from donald drawbertson to richard prince, the art of the logo
In honour of the Faking It: Originals, Copies and Counterfeits exhibition at New York's FIT, here are five artists who bend the boundaries and create fantastic artworks using famous fashion logos.
Fashion logos have appeared in art throughout history, from city street murals, to paintings and collages. Faking It: Originals, Copies and Counterfeits, a new exhibition that opened at The Museum at The Fashion Institute of Technology in New York on Dec. 2nd celebrates and investigates the long history of fashion counterfeits in all their glory. The show features everything from original Chanel suits of the 1960s contrasted with their respective knock-offs, to early techniques in protecting fashion from copyists — such as the Madeleine Vionnet's use of her thumbprint on her labels in the 20s.
In 2009, Richard Prince wrapped the Hong Kong Art Museum in fabric consisting of colourful replicas of pulp fiction book covers, overlaid with the classic Louis Vuitton monogram. Taking inspiration from Prince's After Dark series, each book cover image illustrates a story from a different city around the world After Dark while every other image represents Prince's interpretation of Hong Kong After Dark. The collaboration was created in conjunction with Louis Vuitton, and heralded an entire exhibition full of paintings, video installations and photographs within the museum, titled Louis Vuitton: A Passion for Creation. Prince previously collaborated with the brand to create a series of printed and paint splattered bags for Louis Vuitton's spring/summer 08 collection.
Donald Drawbertson works in Creative Development at Bobbi Brown Cosmetics and is one of the original founders of MAC cosmetics, but he's now known as a phenomenal artist who creates drawings, paintings, and collages using logos from Comme des Garcons, Chanel and more. He was last year's CFDA Instagrammer of the year and now has over 100,000 followers. Drawbertson transforms Whole Foods paper bags into colorful works of art that mimic the classic CDG Play heart and incorporates the Hermes logo on paper bags with a background of stripes and polkadots. He has a knack for recycling and turns cereal boxes into Coco Chanel branded snacks, and once turned a trashcan into a Louis Vuitton luggage set.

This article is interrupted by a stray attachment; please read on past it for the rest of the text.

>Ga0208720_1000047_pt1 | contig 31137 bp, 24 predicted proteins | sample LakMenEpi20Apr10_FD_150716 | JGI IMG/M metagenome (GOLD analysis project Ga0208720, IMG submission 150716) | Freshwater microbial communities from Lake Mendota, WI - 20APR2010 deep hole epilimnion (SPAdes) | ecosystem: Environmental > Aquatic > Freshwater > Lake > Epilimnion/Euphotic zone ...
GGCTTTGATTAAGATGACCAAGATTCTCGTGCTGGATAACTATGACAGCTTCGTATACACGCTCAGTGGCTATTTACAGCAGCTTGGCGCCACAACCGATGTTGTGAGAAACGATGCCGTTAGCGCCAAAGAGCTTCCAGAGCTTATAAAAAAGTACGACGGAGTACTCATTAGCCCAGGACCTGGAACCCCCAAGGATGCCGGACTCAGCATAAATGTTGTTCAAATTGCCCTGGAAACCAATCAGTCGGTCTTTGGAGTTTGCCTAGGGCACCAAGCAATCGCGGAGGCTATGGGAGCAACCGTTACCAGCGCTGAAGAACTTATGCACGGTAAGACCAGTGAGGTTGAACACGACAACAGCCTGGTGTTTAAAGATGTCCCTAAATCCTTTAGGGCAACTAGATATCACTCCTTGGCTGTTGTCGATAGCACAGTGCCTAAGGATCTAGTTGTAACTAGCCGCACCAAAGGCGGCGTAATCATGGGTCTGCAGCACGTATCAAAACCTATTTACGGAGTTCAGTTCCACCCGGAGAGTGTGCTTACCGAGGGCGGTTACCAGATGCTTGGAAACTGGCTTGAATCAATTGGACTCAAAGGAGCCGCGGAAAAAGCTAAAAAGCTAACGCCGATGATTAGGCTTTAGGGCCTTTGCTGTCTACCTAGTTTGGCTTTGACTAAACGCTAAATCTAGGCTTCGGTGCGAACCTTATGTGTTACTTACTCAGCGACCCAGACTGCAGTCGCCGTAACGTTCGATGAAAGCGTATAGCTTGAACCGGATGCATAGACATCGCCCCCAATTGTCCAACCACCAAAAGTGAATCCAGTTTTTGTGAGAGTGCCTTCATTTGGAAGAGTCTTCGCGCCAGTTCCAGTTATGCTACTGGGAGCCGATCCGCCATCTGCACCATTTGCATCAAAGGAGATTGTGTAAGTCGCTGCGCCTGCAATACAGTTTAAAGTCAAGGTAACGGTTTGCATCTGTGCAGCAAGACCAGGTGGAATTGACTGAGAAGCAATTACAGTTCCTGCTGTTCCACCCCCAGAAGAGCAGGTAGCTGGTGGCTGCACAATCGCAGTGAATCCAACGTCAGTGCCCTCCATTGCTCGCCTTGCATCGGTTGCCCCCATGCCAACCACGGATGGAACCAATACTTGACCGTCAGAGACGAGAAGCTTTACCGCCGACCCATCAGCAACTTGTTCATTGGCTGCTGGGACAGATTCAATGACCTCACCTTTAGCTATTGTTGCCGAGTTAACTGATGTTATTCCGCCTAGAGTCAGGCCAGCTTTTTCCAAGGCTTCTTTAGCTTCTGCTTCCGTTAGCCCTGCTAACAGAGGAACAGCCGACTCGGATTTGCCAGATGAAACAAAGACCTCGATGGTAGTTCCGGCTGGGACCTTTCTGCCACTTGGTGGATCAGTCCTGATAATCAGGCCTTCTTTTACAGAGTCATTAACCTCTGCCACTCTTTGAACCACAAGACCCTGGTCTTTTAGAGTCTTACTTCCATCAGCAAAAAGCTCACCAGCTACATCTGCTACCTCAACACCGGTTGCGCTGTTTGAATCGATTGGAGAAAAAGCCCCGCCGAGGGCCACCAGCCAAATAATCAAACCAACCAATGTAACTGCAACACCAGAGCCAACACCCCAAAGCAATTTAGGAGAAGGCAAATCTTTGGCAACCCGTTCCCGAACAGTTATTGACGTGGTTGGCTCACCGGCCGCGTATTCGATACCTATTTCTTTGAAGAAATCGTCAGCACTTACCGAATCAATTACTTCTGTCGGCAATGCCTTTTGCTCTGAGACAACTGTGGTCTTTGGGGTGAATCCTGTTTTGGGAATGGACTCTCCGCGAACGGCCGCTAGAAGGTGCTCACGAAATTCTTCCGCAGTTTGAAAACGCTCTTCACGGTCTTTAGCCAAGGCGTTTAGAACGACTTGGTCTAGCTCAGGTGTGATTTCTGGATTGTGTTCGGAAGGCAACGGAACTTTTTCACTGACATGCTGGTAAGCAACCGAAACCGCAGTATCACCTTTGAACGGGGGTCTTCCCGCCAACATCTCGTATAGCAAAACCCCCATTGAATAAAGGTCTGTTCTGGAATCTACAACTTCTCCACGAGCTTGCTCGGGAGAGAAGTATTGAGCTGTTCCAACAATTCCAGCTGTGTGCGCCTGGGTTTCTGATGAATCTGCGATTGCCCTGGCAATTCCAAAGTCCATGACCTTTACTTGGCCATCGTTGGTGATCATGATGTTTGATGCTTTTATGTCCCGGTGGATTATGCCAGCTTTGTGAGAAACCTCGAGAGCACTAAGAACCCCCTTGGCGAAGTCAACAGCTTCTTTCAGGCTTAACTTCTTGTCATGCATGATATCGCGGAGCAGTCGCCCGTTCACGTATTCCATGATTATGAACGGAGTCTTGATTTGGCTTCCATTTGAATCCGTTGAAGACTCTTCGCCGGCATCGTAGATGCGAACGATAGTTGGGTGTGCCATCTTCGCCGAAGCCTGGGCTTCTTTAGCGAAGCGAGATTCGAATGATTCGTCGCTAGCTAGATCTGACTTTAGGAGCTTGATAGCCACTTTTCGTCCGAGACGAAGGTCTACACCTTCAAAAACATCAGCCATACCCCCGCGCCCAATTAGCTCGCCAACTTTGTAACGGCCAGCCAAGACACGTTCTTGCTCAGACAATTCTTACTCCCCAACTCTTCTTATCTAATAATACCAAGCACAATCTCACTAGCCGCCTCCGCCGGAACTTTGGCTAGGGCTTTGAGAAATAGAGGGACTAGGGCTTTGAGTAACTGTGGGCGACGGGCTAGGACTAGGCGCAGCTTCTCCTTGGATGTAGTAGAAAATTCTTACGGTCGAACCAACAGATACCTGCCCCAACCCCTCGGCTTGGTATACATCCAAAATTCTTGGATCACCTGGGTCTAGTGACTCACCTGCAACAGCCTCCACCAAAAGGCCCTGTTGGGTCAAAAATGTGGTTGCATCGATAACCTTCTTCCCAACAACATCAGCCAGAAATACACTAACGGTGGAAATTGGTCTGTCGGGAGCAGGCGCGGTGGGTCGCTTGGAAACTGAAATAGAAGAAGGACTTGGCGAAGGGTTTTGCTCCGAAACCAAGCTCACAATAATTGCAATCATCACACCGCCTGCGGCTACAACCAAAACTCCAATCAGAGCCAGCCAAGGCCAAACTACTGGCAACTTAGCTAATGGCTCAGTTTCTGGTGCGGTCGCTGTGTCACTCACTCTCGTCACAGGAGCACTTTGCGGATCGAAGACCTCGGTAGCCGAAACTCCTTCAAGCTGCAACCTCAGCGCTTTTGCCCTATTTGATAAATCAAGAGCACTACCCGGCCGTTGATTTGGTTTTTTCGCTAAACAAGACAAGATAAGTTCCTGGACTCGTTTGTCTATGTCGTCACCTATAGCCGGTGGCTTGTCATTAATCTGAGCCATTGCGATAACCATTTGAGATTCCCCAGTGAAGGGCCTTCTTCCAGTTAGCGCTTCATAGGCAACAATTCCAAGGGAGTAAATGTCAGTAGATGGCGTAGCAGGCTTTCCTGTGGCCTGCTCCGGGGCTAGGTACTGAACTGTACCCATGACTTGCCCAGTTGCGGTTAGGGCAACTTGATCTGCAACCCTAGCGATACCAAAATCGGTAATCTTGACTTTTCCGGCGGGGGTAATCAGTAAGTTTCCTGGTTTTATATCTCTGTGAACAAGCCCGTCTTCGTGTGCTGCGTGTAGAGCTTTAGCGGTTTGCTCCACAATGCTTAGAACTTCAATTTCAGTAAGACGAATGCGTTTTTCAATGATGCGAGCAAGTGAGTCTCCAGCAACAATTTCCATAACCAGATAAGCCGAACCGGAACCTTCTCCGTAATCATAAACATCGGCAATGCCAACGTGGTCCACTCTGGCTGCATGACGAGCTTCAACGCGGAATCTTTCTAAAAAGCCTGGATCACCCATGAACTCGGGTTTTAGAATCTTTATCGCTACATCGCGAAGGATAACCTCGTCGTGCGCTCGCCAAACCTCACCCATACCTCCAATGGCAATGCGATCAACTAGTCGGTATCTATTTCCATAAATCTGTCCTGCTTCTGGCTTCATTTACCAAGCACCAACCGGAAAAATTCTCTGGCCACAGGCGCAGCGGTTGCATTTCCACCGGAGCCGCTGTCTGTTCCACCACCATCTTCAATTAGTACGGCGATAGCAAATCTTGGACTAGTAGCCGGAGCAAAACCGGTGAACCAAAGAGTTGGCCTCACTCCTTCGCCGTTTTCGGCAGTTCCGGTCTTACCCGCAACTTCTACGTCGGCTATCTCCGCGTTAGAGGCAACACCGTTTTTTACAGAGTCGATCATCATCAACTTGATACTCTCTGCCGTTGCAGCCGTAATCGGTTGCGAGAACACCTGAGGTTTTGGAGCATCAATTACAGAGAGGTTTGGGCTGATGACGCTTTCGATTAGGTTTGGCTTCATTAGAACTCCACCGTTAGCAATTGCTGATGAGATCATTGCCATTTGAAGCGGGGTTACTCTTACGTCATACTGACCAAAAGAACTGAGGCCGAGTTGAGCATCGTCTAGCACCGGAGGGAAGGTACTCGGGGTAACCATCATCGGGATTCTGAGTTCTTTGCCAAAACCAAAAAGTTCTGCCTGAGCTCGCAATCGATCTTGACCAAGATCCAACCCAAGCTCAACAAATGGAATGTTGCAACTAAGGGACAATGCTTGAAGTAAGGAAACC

The ultra-mysterious street artist Zevs has been tagging the streets with what looks like bleeding fashion logos for almost 15 years. In 2009, his first show, titled Liquidated Logos at Hong Kong gallery Art Statements was personally kickstarted by Zevs himself — he tagged a huge, black dripping Chanel logo on the wall above the window of a Giorgio Armani store — which ultimately led to his arrest. Aside from the classic Chanel logo, Zevs has also tagged walls with logos from Louis Vuitton.
Antonio Brasko created his spray can project as a way to bridge street culture, art and fashion. Each spray can represents a brand, whether through colour, texture, logo, or typography. The Chanel spray can is classic black and white, whereas the Hermes can is white and orange. The Tiffany's can is, of course, a classic shade of Tiffany blue, printed with the dainty white font by which we know the brand best, and the Dr. Martens spray can is everything we'd expect from the ultimate purveyor of cool kicks.
Swiss artist Comenius Roethlisberger fills clear resin boxes with cocaine — yes, real cocaine! — mixed with sugar to spell out some of the biggest names in luxury fashion. From Prada, to Chanel, Yves Saint Laurent, to Dior and Dolce & Gabbana, Roethlisberger offers fashionistas a designer fix by perfectly recreating designer brands' typography and presenting the clear boxes alongside each other. In 2008, Colette exhibited the collection of cocaine fashion logos under the title Dearest Constellation, Sweetest Invitation.
Text Kristen Bateman